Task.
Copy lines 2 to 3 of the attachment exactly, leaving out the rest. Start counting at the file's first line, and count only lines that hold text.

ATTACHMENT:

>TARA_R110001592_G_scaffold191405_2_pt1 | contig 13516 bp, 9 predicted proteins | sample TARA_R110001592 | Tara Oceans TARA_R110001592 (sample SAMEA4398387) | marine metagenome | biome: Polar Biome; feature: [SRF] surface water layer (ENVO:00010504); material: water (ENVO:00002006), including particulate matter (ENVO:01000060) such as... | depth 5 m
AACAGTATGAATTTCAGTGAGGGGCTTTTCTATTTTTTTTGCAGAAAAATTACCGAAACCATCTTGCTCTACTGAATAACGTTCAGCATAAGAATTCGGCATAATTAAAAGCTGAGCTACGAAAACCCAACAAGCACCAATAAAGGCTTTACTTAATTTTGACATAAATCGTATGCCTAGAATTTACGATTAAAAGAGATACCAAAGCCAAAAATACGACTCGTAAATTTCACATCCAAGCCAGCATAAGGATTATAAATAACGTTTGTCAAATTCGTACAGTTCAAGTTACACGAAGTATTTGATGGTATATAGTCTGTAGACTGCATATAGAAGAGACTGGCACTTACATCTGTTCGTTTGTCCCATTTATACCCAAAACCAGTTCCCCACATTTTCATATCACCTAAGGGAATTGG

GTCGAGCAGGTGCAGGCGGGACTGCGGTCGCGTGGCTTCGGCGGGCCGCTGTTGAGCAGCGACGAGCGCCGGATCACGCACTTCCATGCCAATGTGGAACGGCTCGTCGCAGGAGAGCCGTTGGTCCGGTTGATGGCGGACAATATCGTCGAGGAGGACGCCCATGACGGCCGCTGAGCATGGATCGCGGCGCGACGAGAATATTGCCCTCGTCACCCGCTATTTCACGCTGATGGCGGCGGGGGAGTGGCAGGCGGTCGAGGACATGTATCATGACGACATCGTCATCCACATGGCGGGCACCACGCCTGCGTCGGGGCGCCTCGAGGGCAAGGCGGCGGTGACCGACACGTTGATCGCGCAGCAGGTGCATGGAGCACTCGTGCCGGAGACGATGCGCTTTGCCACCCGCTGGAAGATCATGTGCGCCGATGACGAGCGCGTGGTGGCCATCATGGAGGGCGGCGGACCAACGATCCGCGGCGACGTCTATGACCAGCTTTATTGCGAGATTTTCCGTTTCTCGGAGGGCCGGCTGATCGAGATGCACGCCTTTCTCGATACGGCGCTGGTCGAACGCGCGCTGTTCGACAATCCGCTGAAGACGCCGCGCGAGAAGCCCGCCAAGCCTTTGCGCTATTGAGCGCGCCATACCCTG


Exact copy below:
AACAGTATGAATTTCAGTGAGGGGCTTTTCTATTTTTTTTGCAGAAAAATTACCGAAACCATCTTGCTCTACTGAATAACGTTCAGCATAAGAATTCGGCATAATTAAAAGCTGAGCTACGAAAACCCAACAAGCACCAATAAAGGCTTTACTTAATTTTGACATAAATCGTATGCCTAGAATTTACGATTAAAAGAGATACCAAAGCCAAAAATACGACTCGTAAATTTCACATCCAAGCCAGCATAAGGATTATAAATAACGTTTGTCAAATTCGTACAGTTCAAGTTACACGAAGTATTTGATGGTATATAGTCTGTAGACTGCATATAGAAGAGACTGGCACTTACATCTGTTCGTTTGTCCCATTTATACCCAAAACCAGTTCCCCACATTTTCATATCACCTAAGGGAATTGG

GTCGAGCAGGTGCAGGCGGGACTGCGGTCGCGTGGCTTCGGCGGGCCGCTGTTGAGCAGCGACGAGCGCCGGATCACGCACTTCCATGCCAATGTGGAACGGCTCGTCGCAGGAGAGCCGTTGGTCCGGTTGATGGCGGACAATATCGTCGAGGAGGACGCCCATGACGGCCGCTGAGCATGGATCGCGGCGCGACGAGAATATTGCCCTCGTCACCCGCTATTTCACGCTGATGGCGGCGGGGGAGTGGCAGGCGGTCGAGGACATGTATCATGACGACATCGTCATCCACATGGCGGGCACCACGCCTGCGTCGGGGCGCCTCGAGGGCAAGGCGGCGGTGACCGACACGTTGATCGCGCAGCAGGTGCATGGAGCACTCGTGCCGGAGACGATGCGCTTTGCCACCCGCTGGAAGATCATGTGCGCCGATGACGAGCGCGTGGTGGCCATCATGGAGGGCGGCGGACCAACGATCCGCGGCGACGTCTATGACCAGCTTTATTGCGAGATTTTCCGTTTCTCGGAGGGCCGGCTGATCGAGATGCACGCCTTTCTCGATACGGCGCTGGTCGAACGCGCGCTGTTCGACAATCCGCTGAAGACGCCGCGCGAGAAGCCCGCCAAGCCTTTGCGCTATTGAGCGCGCCATACCCTG